Sunday, May 15, 2016

52 Saints ~ Week 20 ~ St. Dymphna

Who knows why the faithful might be attracted to a certain saint? Like so many things in life it is a matter of taste, interest, and in the case of saints where your prayer-life may lead you. I’m not sure if I saw an image of her on a prayer card in a Catholic bookstore, or if I purposefully went looking for another Irish saint besides the most notable one (Patrick). Whichever if happened to be, I was a new Catholic about ten years ago coming from the Protestant tradition with its empty crosses and barren walls, and I found the idea of saints very comfortable and appealing. As this series has shown, one can soon be overwhelmed with all of the saints in antiquity. How can you learn enough about them to be a good Catholic? Is it something I should be striving to do? Perhaps the best thing is to find a few who you feel the Holy Spirit is moving you towards, and ask them to help you with your prayers. So that is what I try to do.

I was just re-reading Dymphna’s story in some of my literature sent to me by Father Gretchko at the National Shrine of St. Dymphna in Massillon, Ohio. A while back I found them on the internet and filled out something online which amounted to my receiving an envelope full of stuff. I was moved to send them $25, and a few weeks later received more stuff along with a “Perpetual Membership” (see picture below). I looked over his price list and noticed that a perpetual membership for one person costs $25, so although I did not specify anything this is what I received. I am quite pleased.

Please ignore the frog.
Dymphna’s story comes from the seventh century in Ireland, which makes it little more than a part of legend and faith. Her father was a pagan king, and her mother was a Christian and very beautiful. Her mother dies suddenly and her father goes crazy. He sends people to several countries trying to find him another wife to match the beauty of Dymphna’s deceased mother, but they are unable to. He decides the only woman who can replace his wife is his own daughter.

Now comes my favorite part of the story, and I’m not sure why but I suppose because one particular detail always makes me smile. Wherever you read the story it always states that Dymphna fled Ireland with her personal priest, Father Gerebran, the court jester and his wife. I’m not sure if the “wife” mentioned is married to the court jester, or to Fr. Gerebran, but what I find funny is the specificity of mentioning the court jester. As far as I can tell there is no rhyme or reason he went with them, but he did and he is always mentioned. I suppose it is a more lofty mention than simply “wife”. We already have two unnamed wives in the legend; the wife who flees with the group, and the initial wife of the king (Dymphna’s mother).

This unlikely foursome ends up in Gheel, Belgium. It seems like a very hard trip for the seventh century: crossing the Irish Sea, across Wales and England, then crossing the North Sea to the continent! The king follows them and orders Fr. Gerebran killed, and after she rejects him again he kills his daughter Dymphna. I don’t know what happened to the court jester and his wife (if she was indeed the wife of the court jester). The people of Gheel buried the two who were martyred, years later went to re-bury them more properly, and this is the catalyst for which miracles and cures began to occur in the area. A church is built on the site, and later an institution named the “Infirmary of St. Elizabeth” which gave care to patients from that point on who were insane or afflicted with other mental disorders. The care given was very much before its time, with the idea being that the people cared for would end up again as productive members of society. Is it because of her father’s mental state when he killed her that Dymphna became a patron for people with mental issues? I suppose so.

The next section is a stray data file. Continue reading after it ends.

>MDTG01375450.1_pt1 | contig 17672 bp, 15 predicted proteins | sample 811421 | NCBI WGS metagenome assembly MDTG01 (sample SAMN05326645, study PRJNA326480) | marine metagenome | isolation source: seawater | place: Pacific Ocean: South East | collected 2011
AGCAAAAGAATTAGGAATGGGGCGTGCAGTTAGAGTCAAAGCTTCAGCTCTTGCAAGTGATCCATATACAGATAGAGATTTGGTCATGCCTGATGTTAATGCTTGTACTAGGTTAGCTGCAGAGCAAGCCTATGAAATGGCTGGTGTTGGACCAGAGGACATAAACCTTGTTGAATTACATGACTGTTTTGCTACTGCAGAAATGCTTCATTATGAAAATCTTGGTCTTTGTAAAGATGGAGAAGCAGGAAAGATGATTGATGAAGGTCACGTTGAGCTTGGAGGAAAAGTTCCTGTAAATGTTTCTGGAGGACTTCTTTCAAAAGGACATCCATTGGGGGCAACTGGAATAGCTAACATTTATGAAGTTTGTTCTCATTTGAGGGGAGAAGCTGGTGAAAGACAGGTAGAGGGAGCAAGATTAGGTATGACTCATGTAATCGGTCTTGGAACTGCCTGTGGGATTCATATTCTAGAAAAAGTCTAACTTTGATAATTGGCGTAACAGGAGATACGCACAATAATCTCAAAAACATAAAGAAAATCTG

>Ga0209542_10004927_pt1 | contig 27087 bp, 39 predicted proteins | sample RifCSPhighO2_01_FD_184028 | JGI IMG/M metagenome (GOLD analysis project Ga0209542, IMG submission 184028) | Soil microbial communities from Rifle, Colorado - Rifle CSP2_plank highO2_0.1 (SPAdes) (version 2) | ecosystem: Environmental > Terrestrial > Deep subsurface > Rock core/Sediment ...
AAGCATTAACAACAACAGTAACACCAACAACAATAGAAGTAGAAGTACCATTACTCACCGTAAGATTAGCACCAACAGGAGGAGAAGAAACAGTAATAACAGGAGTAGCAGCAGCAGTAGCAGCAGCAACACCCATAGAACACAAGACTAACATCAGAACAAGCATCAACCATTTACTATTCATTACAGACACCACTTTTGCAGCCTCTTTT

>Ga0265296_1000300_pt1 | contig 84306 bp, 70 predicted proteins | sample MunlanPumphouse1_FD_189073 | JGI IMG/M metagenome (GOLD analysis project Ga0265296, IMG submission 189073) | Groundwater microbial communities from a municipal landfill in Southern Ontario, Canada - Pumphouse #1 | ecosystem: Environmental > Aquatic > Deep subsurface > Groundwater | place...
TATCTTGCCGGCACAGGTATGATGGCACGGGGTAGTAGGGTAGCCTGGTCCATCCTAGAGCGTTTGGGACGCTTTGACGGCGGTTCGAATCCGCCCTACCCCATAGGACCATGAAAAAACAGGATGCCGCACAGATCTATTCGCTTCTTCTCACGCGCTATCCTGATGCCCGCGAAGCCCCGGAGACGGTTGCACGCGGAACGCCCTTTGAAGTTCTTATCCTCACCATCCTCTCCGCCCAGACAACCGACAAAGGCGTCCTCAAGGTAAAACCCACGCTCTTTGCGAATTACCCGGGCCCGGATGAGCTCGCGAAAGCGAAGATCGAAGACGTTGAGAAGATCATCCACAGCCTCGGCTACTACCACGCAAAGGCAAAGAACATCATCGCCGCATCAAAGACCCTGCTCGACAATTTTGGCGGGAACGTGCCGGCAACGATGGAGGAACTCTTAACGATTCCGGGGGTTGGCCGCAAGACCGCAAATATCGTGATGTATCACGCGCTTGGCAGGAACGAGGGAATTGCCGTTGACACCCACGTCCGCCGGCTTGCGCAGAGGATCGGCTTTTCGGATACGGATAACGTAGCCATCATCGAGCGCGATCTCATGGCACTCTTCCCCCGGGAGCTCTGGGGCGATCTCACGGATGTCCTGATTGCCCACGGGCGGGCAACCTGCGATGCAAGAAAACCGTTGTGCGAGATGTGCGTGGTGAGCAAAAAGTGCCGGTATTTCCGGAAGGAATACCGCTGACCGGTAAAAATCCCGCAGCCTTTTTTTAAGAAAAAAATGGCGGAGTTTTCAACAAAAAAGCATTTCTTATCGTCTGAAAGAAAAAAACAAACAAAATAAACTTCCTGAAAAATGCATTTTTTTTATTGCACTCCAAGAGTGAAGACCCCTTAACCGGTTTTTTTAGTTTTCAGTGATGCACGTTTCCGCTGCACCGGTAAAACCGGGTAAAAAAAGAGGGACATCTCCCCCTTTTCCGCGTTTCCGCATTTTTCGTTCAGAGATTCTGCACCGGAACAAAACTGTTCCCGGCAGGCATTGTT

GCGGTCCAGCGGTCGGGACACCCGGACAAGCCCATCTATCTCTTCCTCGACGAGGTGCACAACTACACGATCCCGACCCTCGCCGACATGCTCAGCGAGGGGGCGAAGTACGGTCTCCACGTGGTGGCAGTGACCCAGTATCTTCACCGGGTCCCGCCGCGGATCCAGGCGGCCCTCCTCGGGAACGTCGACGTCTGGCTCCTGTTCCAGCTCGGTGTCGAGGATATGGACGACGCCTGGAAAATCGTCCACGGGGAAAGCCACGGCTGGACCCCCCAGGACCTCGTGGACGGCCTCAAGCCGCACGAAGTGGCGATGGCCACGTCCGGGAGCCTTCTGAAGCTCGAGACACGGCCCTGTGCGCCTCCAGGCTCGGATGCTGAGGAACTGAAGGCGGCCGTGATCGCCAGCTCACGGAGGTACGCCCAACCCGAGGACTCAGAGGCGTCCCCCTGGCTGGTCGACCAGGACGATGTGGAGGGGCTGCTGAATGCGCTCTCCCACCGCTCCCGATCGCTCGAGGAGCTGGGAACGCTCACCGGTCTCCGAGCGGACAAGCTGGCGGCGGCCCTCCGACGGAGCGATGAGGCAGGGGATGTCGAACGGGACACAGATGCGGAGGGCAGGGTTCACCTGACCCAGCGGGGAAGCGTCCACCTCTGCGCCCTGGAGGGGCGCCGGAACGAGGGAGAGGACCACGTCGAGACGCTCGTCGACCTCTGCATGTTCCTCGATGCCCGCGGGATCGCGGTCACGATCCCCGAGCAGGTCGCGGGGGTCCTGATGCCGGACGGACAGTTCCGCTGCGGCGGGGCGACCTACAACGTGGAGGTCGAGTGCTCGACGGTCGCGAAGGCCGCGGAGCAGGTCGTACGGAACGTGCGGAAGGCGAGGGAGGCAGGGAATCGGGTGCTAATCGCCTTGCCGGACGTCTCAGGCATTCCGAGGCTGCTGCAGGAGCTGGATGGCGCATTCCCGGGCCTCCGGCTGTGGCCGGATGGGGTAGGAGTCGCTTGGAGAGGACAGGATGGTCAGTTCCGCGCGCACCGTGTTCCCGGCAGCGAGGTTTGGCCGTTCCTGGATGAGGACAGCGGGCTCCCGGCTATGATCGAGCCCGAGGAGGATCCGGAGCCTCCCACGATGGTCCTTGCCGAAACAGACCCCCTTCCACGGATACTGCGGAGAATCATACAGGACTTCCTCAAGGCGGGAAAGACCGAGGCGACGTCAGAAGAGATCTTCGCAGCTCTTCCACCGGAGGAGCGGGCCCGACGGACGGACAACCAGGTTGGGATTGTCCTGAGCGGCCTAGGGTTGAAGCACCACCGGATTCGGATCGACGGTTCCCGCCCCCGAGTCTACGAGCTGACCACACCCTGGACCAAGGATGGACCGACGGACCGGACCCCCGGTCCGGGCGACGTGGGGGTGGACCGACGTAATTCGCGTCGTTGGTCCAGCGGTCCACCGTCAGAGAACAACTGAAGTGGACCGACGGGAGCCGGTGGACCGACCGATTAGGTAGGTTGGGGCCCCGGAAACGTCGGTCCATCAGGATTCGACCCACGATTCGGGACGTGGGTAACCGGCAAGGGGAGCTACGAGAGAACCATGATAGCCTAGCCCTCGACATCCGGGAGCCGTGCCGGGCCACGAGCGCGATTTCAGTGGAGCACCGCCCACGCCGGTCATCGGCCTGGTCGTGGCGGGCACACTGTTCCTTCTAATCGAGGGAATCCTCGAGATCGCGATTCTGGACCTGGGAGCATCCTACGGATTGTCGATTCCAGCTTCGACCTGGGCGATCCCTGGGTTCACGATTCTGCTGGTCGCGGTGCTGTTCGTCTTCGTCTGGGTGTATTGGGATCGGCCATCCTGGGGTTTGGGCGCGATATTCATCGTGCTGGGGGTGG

And so St. Dymphna is remembered, novenas are said in her name, daily prayers are recited to her mostly with special attention given to those who might suffer from some sort of mental disorder. If Janet posts this piece on Week 19, not only will it be Pentecost Sunday but it will also be May 15th, the day Dymphna was martyred and her feast day in the Catholic Church. As my little booklet from the National Shrine reads, Thus the glorious crown of martyrdom was accorded to St. Dymphna in the fifteenth year of her age, on the fifteenth day of May, between 620 and 640. The day of her death has been assigned as her feastday.

It is amazing to me that such a small story, so obscure as to be little more than a legend, could end up having such an enormous impact on so many people. This is of course a testament to the faithful; the Body of Christ. The Holy Spirit brings St. Dymphna to me in particular because of people in my family that need her intervention, both alive and passed away. So I do my best to lift them up in prayer to her, with faith that my prayers will be answered.

Their website is:

Stuart Moore is a Catholic who is doing the best that he can. In this series, he has written about El Santo Nino de Atocha.

If you want to see all of the posts in this series, click HERE.


  1. This is (another) saint of whom I'd never heard, and an Irish one too! Thanks very much.

  2. This is a great post. I was aware of St. Dymphna and indeed prayed a novena to her once regarding a particular situation (which turned out well, or at least not the disaster I had feared). So I think of her with fondness. Somehow I missed the bit about the jester, though!

  3. The court jester is quite integral to her story, Mac! If a fictional account were written of the trip from Ireland to Belgium I have a feeling he would be the favorite character.

  4. Thanks, Stu. She is one of a litany of saints that I pray to because we need her--probably every family does--but I never knew her story. I had no idea she was in Belgium.